Investorideas.com
Search  Follow Investorideas on Twitter  Investorideas is on Facebook  Investorideas is on Google Plus  Investorideas is on Youtube  Investorideas is on Pinterest  Investorideas is on tumblr  Investorideas is on LinkedIn  Investorideas RSS 


Investorideas podcasts on iTunes, Google Play Music and iHeart.com    Investorideas.com potcasts - cannabis news and stocks to watch plus insight from thought leaders and experts    Investorideas.com crypto corner    Play by Play – the latest sports headlines and sports stock news

 

Join Investor Ideas Members to access the Renewable Energy stocks directory, water stocks, biotech stocks, defense stocks directories and the Insiders Corner

What to consider when investing in a restaurant

 

June 21, 2018 (Investorideas.com Newswire) Over 20% of restaurants in the UK closed down in 2017, fuelled by Brexit negotiations, a weaker currency and growth of takeaway apps. Investing in the restaurant business can still be very lucrative, but investors must treat with caution and we provide some important things to consider when investing in a restaurant.

Your starting price

There is a difference between investing in a new restaurant or one that has been trading for several years. For a more established restaurant, you need to assess how much you are investing and whether you are getting the appropriate stake in the business.

For instance, in a tough market, you may be able to pitch for a higher stake given the urgent need for cash flow. Similarly, whether the company is profitable or losing money puts you in a good bargaining position to potentially ask for higher equity in the business.

Any outstanding debt?

It is essential to do due diligence on the business and its financials. Understanding whether the company is cash positive or has a lot of debt can be the difference between getting involved or not. You need to ensure that the business is not relying heavily on your injection of cash and when it might become profitable.

Any quick wins?

Is there anything that you can bring to the table that will help the company's bottom line or productivity? This could involve bringing in new chefs, new staff, new menus, new suppliers or even looking at the commercial side of the property and saving money through lease restructuring.

When a business's rent comes up for review, it is a golden opportunity to negotiate better rates with landlords, freeing up much needed capital to help run a restaurant.

Level of competition

How competitive is the surrounding area for restaurants? Is there demand for your product or not enough? Understand your target audience whether it is families, high-end or couples will help you determine whether or not the business can stand the test of time.

Potential for growth

How do you intend to achieve a return on investment? Does the restaurant only have potential to be in one location or can you roll it out across the city and the country? Are there opportunities to increase revenue through doing more takeaways or selling branded products in supermarkets? A good investor is able to see the bigger picture and have an understanding of the market's appetite.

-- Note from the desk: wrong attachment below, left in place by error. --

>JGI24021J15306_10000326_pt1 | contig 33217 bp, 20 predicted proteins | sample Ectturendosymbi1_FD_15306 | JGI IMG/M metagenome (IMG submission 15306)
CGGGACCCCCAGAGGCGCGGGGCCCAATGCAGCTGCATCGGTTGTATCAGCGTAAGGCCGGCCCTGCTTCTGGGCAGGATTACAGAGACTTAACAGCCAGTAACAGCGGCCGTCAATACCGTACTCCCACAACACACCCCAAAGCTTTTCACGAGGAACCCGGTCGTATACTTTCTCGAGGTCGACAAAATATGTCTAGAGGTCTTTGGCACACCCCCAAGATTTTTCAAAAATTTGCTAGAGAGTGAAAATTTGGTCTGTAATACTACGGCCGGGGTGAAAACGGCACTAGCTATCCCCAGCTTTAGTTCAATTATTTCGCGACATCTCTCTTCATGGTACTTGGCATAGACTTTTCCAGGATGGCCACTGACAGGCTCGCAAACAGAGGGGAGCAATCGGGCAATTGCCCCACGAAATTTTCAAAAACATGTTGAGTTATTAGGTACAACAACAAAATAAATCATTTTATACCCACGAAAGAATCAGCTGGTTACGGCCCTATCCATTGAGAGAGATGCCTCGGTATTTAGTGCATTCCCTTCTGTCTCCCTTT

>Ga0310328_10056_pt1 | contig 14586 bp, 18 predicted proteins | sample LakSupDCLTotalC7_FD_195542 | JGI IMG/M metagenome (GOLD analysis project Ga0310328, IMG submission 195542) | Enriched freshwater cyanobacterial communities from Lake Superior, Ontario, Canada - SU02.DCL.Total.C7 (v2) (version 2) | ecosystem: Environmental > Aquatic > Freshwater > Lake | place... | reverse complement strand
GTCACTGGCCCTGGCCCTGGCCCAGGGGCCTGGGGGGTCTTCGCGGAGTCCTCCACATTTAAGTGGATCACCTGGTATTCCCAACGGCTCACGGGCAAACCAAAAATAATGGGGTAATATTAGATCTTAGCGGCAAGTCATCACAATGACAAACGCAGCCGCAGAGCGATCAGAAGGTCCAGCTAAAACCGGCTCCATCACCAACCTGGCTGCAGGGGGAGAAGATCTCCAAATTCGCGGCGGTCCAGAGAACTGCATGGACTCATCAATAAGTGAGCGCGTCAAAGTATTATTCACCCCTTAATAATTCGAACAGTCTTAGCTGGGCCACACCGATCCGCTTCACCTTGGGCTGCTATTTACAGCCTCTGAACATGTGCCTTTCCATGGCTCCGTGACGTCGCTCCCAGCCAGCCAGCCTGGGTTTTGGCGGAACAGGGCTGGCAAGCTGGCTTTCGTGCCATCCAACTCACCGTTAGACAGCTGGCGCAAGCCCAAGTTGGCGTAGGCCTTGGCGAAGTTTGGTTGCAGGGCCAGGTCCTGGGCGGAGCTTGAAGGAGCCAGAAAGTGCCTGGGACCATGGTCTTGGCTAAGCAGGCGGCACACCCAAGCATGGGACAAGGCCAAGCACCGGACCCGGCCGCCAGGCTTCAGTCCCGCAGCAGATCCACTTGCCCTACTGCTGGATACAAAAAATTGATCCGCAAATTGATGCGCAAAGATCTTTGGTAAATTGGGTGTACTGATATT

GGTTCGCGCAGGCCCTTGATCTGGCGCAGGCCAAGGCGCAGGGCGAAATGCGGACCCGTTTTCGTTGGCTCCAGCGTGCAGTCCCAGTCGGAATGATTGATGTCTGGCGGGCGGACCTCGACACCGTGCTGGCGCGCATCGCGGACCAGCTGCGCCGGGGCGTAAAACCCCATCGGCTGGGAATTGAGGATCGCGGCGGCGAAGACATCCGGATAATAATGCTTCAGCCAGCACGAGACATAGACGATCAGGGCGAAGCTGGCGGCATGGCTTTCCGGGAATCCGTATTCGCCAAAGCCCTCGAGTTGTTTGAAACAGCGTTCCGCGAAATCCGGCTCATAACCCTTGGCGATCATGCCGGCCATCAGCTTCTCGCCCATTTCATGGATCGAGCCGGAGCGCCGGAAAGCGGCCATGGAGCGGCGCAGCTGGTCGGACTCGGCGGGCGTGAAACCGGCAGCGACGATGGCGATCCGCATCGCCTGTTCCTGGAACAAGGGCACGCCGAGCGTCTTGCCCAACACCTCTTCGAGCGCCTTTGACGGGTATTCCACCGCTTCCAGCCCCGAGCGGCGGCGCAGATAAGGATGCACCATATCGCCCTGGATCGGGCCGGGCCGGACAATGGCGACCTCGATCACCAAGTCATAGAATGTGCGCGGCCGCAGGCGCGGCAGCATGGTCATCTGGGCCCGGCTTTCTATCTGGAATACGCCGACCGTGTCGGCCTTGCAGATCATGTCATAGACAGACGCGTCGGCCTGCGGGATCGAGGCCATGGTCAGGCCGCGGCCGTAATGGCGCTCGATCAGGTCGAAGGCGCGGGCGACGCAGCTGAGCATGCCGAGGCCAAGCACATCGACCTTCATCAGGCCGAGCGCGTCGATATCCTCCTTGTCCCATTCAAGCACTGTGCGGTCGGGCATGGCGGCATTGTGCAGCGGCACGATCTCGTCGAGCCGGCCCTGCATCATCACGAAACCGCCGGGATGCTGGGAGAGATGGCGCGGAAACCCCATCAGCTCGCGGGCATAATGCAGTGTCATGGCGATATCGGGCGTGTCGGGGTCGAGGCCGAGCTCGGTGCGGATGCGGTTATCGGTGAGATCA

Staff

Do you have quality staff representing the company? This includes managers, chefs and waiters. Do you need staff who have prior experience and do you have a capable manager?

Product quality and availability

Do you have access to the ingredients you need to meet the demand? KFC have notoriously closed down stores in the last year due to running out of chicken. Whilst it can be exciting to grow a restaurant and bring new items to the menu, it is not commercially viable if it is expensive to source and there is a limited supply.

Author

Daniel Tannenbaum is a marketing consultant who has worked with several loan and finance providers in the UK. He is a regular contributor to The Huffington Post, Business.com and TechRound.

Disclaimer/Disclosure: Investorideas.com is a digital publisher of third party sourced news, articles and equity research as well as creates original content, including video, interviews and articles. Original content created by investorideas is protected by copyright laws other than syndication rights. Our site does not make recommendations for purchases or sale of stocks, services or products. Nothing on our sites should be construed as an offer or solicitation to buy or sell products or securities. All investment involves risk and possible loss of investment. This site is currently compensated for news publication and distribution, social media and marketing, content creation and more. Contact each company directly regarding content and press release questions. Disclosure is posted for each compensated news release, content published /created if required but otherwise the news was not compensated for and was published for the sole interest of our readers and followers. More disclaimer info: http://www.investorideas.com/About/Disclaimer.asp. This article is paid for published third party content and not the content of Investorideas.com . Read our article disclaimers and crypto disclaimers at http://www.investorideas.com/About/Disclaimer.asp. Learn more about posting your articles at http://www.investorideas.com/Advertise/

Please read Investorideas.com privacy policy: http://www.investorideas.com/About/Private_Policy.asp


Beverage Stocks Research - A Leading Global Website for Alternative & Food and Beverage Stocks

BeverageStocks.com - investing ideas in food and beverage stocks including wine and beer stocks

Like Beverage Stocks? View our Beverage Stocks Directory